$14.95
Press 53 . PO Box 30314, Winston-Salem, NC 27130-0314

Barbara Presnell
P/53
Press Fifty-Three

560 N. Trade St, Ste 103
Winston-Salem, NC 27101
from Blue Star
Blue Star Mother


Her oldest boy Slim, too old for war, 
brings her the box he calls radio
thick wood cabinet with knobs and a grill, 

wires he strings through the doorway 
of the bedroom to the kitchen. 
He says, Turn this button here, Mama. 

You can listen to President Roosevelt
and reporters across the ocean
talking about what all we’re doing

to win this war. Sometimes she gets 
a letter from Bill. Can’t tell you anything 
I don’t know myself, he’ll write. 

Tom sends clippings from Stars and Stripes
with notes in the margin: We were here
or Me and the boys were in on this one.

From Charlie, nothing. 
Three blue stars in her front window. 
Every night before bed, 

she shuffles to the window 
where one by one she walks her finger
around the edge of each one, 

feels the coarse fabric, the uneven stitch. 
At breakfast, she stares at the box as though 
her boys are inside. You got to turn it on, Mama,

Slim tells her, pulls a chair beside hers, 
turns the knob, and static worse than 
dying chickens screams out then settles.



Blue Star
by Barbara Presnell

ISBN 978-1-941209-44-8
9 x 6 paperback
84 pages
Buy this
Barbara Presnell is the author of five collections of poetry, including Piece Work, which won the Cleveland State University Poetry Center First Book Prize and was adapted for stage by the Touring Theatre of North Carolina. She has been awarded fellowships from the North Carolina Arts Council, the Kentucky Arts Council, and the Kentucky Foundation for Women, and has held residencies at Willapa Bay, Wildacres Retreat, the Virginia Center for the Creative Arts, and Soapstone, Inc. A native of Asheboro, North Carolina, she teaches at the University of North Carolina at Charlotte and lives in Lexington, North Carolina, with her husband, Bill Keesler. 

Read more of Barbara's poetry at www.barbarapresnell.com.
Praise for Blue Star

The title of Barbara Presnell’s blazing new book of poems, Blue Star, refers to the stars families hang from banners in their windows when a son or daughter is in military service. This timely, lyric, and quietly searing volume weaves history, census and military records, letters, journals, and other artifacts to document a hundred years of war and its wrenching effect on family. These are poems of witness, dire and poignant, that chant long after you close the book, poems that exult the working class—an ethnography of farmers, blacksmiths, and mill workers tithed to the earth for all time, and bound to defend it even unto death, “their steps weary with unfinished war.” Barbara Presnell is the heir and daughter of their sacred anthems. Blue Star is utterly essential.
– Joseph Bathanti, former North Carolina Poet Laureate, author of The 13th Sunday after Pentecost 

The powerful and poignant poems of Blue Star weave together the voices and life stories of men and women across generations of a North Carolina family as they face the realities and aftermaths of war on both the battlefront and the home front. This is first and foremost a testament to the ties that bind mothers and sons, fathers and daughters across time and space. No reader will finish this book and be untouched, nor unchanged through its reading.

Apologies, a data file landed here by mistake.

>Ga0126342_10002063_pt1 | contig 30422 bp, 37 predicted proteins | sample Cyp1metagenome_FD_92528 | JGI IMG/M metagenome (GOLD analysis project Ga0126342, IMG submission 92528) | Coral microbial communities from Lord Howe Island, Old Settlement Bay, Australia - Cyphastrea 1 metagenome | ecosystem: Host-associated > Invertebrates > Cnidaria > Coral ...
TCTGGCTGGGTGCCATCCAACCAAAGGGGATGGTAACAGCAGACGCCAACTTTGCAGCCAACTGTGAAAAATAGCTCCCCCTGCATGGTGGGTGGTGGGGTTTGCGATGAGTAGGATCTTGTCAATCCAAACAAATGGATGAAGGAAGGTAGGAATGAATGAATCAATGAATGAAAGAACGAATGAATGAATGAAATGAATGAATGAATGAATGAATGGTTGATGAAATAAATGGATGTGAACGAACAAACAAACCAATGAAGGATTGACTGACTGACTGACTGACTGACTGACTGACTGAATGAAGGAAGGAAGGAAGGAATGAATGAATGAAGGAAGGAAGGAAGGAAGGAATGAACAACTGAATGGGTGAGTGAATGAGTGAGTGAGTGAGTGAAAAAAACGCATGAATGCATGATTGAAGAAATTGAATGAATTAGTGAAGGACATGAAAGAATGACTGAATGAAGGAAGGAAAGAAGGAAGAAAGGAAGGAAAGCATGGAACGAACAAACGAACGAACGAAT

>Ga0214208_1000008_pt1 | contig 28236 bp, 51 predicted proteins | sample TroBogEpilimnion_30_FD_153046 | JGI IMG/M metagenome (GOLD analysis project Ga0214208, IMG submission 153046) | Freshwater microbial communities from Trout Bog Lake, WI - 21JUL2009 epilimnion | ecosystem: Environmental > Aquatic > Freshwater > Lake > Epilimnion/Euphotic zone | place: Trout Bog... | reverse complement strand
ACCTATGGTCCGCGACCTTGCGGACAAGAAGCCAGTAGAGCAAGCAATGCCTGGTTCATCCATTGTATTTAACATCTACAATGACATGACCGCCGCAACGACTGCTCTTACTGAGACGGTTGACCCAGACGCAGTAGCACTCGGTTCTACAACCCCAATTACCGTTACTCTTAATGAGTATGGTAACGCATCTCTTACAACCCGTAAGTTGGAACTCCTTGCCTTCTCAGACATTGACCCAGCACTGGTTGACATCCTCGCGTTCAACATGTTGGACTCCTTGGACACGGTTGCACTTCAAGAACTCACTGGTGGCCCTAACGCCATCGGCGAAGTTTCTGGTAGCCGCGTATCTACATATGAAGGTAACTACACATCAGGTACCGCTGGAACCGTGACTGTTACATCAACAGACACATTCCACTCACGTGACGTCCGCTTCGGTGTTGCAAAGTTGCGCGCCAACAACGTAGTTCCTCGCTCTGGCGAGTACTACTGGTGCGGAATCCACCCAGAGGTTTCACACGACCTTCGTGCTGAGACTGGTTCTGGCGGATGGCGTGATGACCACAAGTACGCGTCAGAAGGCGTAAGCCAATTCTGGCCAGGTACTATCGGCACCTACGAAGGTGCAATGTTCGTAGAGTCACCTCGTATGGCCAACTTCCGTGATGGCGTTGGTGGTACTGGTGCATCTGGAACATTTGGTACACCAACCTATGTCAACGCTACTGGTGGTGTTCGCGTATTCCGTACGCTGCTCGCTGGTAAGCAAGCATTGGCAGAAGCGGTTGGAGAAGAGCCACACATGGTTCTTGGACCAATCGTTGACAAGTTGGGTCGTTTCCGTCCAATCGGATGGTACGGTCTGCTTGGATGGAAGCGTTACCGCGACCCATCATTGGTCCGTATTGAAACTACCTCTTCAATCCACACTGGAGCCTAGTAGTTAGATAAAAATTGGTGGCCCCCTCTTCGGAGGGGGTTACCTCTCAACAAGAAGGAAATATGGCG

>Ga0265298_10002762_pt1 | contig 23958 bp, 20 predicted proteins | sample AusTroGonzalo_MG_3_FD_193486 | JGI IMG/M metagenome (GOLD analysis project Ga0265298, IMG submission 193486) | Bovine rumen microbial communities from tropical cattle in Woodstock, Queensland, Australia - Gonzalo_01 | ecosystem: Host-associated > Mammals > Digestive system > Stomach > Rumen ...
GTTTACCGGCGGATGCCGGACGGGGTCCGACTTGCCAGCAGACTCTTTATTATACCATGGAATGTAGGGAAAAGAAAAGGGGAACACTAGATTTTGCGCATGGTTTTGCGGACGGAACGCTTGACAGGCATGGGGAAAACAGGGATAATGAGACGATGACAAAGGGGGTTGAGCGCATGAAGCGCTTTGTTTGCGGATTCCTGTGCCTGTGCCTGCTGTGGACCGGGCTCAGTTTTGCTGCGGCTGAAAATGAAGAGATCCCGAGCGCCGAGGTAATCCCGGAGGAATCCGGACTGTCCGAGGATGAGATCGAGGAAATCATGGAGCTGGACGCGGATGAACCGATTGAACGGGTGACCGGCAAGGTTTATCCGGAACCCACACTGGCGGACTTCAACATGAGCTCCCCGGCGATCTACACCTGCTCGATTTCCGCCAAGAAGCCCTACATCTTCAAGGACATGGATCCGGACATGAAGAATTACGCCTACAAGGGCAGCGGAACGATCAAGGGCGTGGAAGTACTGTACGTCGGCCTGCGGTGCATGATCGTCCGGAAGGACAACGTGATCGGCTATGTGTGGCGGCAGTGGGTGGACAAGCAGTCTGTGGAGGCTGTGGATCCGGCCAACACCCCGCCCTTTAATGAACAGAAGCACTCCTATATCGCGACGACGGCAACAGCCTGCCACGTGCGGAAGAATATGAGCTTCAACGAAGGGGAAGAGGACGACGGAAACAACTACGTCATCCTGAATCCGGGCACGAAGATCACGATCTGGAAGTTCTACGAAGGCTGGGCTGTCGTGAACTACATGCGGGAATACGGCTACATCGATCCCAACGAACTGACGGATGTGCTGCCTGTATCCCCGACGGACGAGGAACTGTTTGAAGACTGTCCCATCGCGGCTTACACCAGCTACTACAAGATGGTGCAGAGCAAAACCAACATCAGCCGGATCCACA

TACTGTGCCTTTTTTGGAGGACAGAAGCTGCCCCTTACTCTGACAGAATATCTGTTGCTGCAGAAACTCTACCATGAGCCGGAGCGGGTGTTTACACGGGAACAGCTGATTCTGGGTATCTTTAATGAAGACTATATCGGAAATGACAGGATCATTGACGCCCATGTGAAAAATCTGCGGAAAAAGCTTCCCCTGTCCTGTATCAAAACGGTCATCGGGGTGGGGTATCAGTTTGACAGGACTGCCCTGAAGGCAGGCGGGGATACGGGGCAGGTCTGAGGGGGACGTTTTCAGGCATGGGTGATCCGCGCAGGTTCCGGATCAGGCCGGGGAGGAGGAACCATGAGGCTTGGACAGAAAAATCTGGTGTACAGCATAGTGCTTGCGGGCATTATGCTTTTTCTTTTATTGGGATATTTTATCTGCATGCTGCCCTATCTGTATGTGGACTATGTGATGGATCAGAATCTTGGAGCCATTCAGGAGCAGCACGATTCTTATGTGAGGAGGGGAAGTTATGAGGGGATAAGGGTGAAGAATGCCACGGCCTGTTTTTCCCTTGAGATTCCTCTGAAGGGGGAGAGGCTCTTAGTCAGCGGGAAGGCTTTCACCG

– John P. Beck, co-director of Our Daily Work/Our Daily Lives, Michigan State University

A mother’s voice shines in the striking family of voices crisscrossing generations in Barbara Presnell’s Blue Star. In this treasure tracing war, race, and the Quaker faith through her family history, Presnell’s heart belongs to her son, to whom the book is dedicated and who she prays “will never see a battlefield.” Some of the book’s most moving poems evoke tender-tough challenges to the mother-son bond, which finds resilience through “small miracles of transformation” as her son becomes a man making a family of his own. We find ourselves in these poems, in each moment of a family’s embattled past and uncertain present, holding “what flutters,” knowing it is our heart. 
– Heather H. Thomas, author of Blue Ruby and Resurrection Papers

Cover artist and Lexington, North Carolina, native Lee Hall has pursued careers as artist, educator, and writer. Her paintings allow us to share her love for subtle shapes, variety in texturing, and civilized muted color relationships. Her works are poetic landscapes, many deriving from the tradition of abstractions produced by meditations on nature, a tradition which encompasses the painters of the Sung Dynasty as well as modernist John Marin and abstract expressionist Helen Frankenthaler.

Throughout her academic career, Hall painted and exhibited her work, most notably at the Betty Parsons Gallery. The recipient of numerous prestigious awards, including the Childe Hassam Purchase Award from the American Academy of Arts and Letters in 1977, her work can be found in museum collections such as the Greenville Museum, the Hudson River Museum, the Montclair Art Museum, and New York University, among others.

Lee Hall, "Umbria Fall Morning," 2015, Mixed Media Collage on Canvasboard, 8 x 10 inches, Bechtler Museum of Modern Art, Charlotte, North Carolina, USA.